Nathaniel Branden, who became a chief disciple and lover of the writer and libertarian lodestar Ayn Rand until a turbulent falling out led to his new career as a best-selling writer of books on self-esteem, died Dec. 3 at his home in Los Angeles. He was 84.
He had complications from Parkinson’s disease, said his assistant, Vivian Buentiempo-Johnson.
Mr. Branden was a 19-year-old college student in California in 1950 when he sent a note to Rand, the author of his favorite novel, “The Fountainhead.” She invited him for coffee.
“I reached for the doorbell,” Mr. Branden later wrote in a 1989 memoir, “knowing without words and with irresistible certainty that nothing was ever going to be the same again.”
He talked with Rand and her husband, Frank O’Connor, through the night and didn’t leave their house until 5:30 the next morning. He soon became part of Rand’s inner circle and one of her fiercest advocates. He changed his name from Nathan Blumenthal to Nathaniel Branden, deliberately incorporating “Rand” into his new surname.
After moving to New York, Mr. Branden and his young wife, Barbara, became devoted acolytes of the Russian-born Rand. “The Fountainhead” (1943) and another of her novels, “Atlas Shrugged” (1957), became seminal texts of an emerging school of thought that emphasized muscular notions of laissez-faire capitalism, self-interest and “rational egoism,” which might be described best by the title of another of Rand’s books: “The Virtue of Selfishness” (1964).
Rand scorned anything reeking of the communism she had seen during her youth in Russia. She was an outspoken opponent of taxes and welfare, which later followers made articles of faith in certain conservative and libertarian circles.
Mr. Branden helped develop Rand’s ideas into a philosophical construct that became known as objectivism. He organized meetings of Rand’s supporters in the 1950s, including Alan Greenspan, who later became chairman of the Federal Reserve Board. In 1958, Mr. Branden launched the Nathaniel Branden Institute, which presented seminars on Rand’s ideas around the world.
Mr. Branden was 24 when he and the 49-year-old Rand began an affair in 1954. Rand insisted that each of their spouses know of the relationship, but otherwise it was kept secret.
“She’d always people her books with strikingly beautiful women who go off on romantic flings with dashing young men,” Barbara Branden, who wrote a biography of Rand in 1986, told the Chicago Tribune that year. “Now, here was Nathaniel, who was superintelligent and handsome, and he worshipped her. So she finally had the chance to play the part of one of her novels’ feminine heroes.”
Rand told her husband, O’Connor, that he would have to vacate their apartment twice a week while she and Mr. Branden had their trysts. O’Connor began drinking heavily. Mr. Branden’s marriage suffered as well.
Finally, in 1968, Barbara Branden revealed to Rand that Mr. Branden was having an affair with a third woman.
“Ayn fell into a fury,” Barbara Branden said in 1968. “ ‘I made that pipsqueak,’ she shrieked, ‘and I’ll destroy him!’ ”
The Brandens were soon divorced, and Mr. Branden launched a new career in California. In 1969, he published the first of many books about self-empowerment and love, “The Psychology of Self-Esteem,” and founded an organization called the Institute of Biocentric Psychology.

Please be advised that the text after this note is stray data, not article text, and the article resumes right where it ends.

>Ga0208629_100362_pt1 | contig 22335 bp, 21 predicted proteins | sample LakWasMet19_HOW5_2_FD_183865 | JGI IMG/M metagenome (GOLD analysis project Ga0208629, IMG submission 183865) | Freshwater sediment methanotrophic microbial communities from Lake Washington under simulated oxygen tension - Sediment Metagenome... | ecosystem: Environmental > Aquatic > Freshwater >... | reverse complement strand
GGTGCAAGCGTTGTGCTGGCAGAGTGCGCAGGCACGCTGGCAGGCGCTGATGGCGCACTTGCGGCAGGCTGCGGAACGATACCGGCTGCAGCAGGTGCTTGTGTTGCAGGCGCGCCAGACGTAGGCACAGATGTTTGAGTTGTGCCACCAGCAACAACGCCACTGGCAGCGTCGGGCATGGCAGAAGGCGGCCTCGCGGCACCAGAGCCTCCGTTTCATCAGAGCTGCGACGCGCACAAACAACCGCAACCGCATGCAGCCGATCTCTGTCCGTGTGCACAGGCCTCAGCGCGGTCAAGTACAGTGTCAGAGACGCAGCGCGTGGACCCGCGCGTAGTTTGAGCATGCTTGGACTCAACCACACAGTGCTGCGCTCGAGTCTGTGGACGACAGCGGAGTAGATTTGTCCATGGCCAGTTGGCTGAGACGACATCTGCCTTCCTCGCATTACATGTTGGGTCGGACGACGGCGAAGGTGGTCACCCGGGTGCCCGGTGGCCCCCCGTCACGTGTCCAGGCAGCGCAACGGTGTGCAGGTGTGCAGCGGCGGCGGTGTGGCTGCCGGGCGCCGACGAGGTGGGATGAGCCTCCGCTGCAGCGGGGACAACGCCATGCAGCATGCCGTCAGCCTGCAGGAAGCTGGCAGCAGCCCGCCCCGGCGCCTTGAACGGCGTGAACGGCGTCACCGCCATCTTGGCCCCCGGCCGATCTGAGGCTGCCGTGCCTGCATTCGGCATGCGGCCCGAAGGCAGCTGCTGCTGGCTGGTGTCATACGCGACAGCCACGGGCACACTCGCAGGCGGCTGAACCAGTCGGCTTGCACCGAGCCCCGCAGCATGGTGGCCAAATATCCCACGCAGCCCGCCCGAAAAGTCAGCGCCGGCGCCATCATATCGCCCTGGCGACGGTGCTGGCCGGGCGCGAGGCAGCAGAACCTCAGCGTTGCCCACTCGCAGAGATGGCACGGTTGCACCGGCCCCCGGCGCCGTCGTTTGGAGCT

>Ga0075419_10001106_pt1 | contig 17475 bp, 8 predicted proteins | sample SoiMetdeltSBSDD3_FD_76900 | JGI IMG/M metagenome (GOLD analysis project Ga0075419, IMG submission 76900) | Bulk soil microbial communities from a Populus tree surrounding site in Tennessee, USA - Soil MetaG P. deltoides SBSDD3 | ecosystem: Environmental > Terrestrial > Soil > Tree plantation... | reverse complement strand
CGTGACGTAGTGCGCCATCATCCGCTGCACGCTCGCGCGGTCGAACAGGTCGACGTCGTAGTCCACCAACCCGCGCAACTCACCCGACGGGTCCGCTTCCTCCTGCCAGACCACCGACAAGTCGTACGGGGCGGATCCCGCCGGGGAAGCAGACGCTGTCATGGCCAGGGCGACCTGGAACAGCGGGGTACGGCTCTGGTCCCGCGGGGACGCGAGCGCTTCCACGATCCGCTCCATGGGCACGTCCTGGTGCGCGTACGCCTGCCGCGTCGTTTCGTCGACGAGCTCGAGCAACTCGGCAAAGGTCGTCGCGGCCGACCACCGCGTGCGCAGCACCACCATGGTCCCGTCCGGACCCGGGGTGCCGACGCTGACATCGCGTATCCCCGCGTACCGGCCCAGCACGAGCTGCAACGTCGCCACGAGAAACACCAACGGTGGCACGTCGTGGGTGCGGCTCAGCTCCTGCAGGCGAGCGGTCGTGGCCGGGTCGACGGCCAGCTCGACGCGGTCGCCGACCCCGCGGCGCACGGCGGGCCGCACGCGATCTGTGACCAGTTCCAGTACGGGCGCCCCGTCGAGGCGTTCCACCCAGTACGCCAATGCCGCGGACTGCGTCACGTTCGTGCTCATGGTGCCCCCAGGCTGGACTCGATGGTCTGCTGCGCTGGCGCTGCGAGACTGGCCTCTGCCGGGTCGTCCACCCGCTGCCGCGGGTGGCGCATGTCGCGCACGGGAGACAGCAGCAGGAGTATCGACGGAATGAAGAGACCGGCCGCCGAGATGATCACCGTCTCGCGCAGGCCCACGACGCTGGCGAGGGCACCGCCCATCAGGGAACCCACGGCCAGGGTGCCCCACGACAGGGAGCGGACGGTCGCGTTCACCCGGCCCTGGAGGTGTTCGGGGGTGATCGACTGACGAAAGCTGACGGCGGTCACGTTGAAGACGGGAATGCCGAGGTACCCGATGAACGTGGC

His principles for leading a purposeful life included self-assertiveness, self-acceptance, self-responsibility and personal integrity — ideals that came directly from Rand.
“At three o’clock in the morning, when we are alone with ourselves,” Mr. Branden wrote in his 1984 book, “Honoring the Self,” “we are aware that the most intimate and powerful of all relationships and the one we can never escape is the relationship to ourselves.”
Nathan Blumenthal was born April 9, 1930, in Brampton, Ontario, and grew up in Toronto. He was attending the University of California at Los Angeles when he met another Canadian, Barbara Weidman, who also was an admirer of “The Fountainhead.”
They moved to New York in 1951 and were married two years later. Mr. Branden changed his name in 1954, the same year he graduated from New York University. He received a master’s degree from NYU in 1956 and a doctorate in 1973 from the California Graduate Institute, a school that was not accredited at the time by the American Psychological Association.
His second wife, Patrecia Scott Wynand, died in 1977. His third marriage, to Estelle Devers, ended in divorce. Survivors include his wife of eight years, Laurie “Leigh” Horton Branden of Los Angeles, and a sister.
Mr. Branden’s complicated relationship with Rand first became widely known in 1986, when Barbara Branden, who died in 2013, published “The Passion of Ayn Rand.” The book was the basis of a 1999 Showtime film, with Eric Stoltz as Mr. Branden and Helen Mirren as Rand.
When Mr. Branden’s memoir, “Judgment Day,” was published in 1989, author Susan Brownmiller wrote in the New York Times that his youthful infatuation with Rand’s writing “lends credence to the canard that too much reading can unbalance a young, impressionable mind.”
Mr. Branden was known as an enforcer of orthodoxy among Rand’s followers, reprimanding anyone who strayed from her tenets.
“I became an avenging angel,” he wrote in his memoir. “ ‘This is one of the aspects of you I love most,’ Ayn told me afterward, ‘the purity of your ruthlessness.’ ”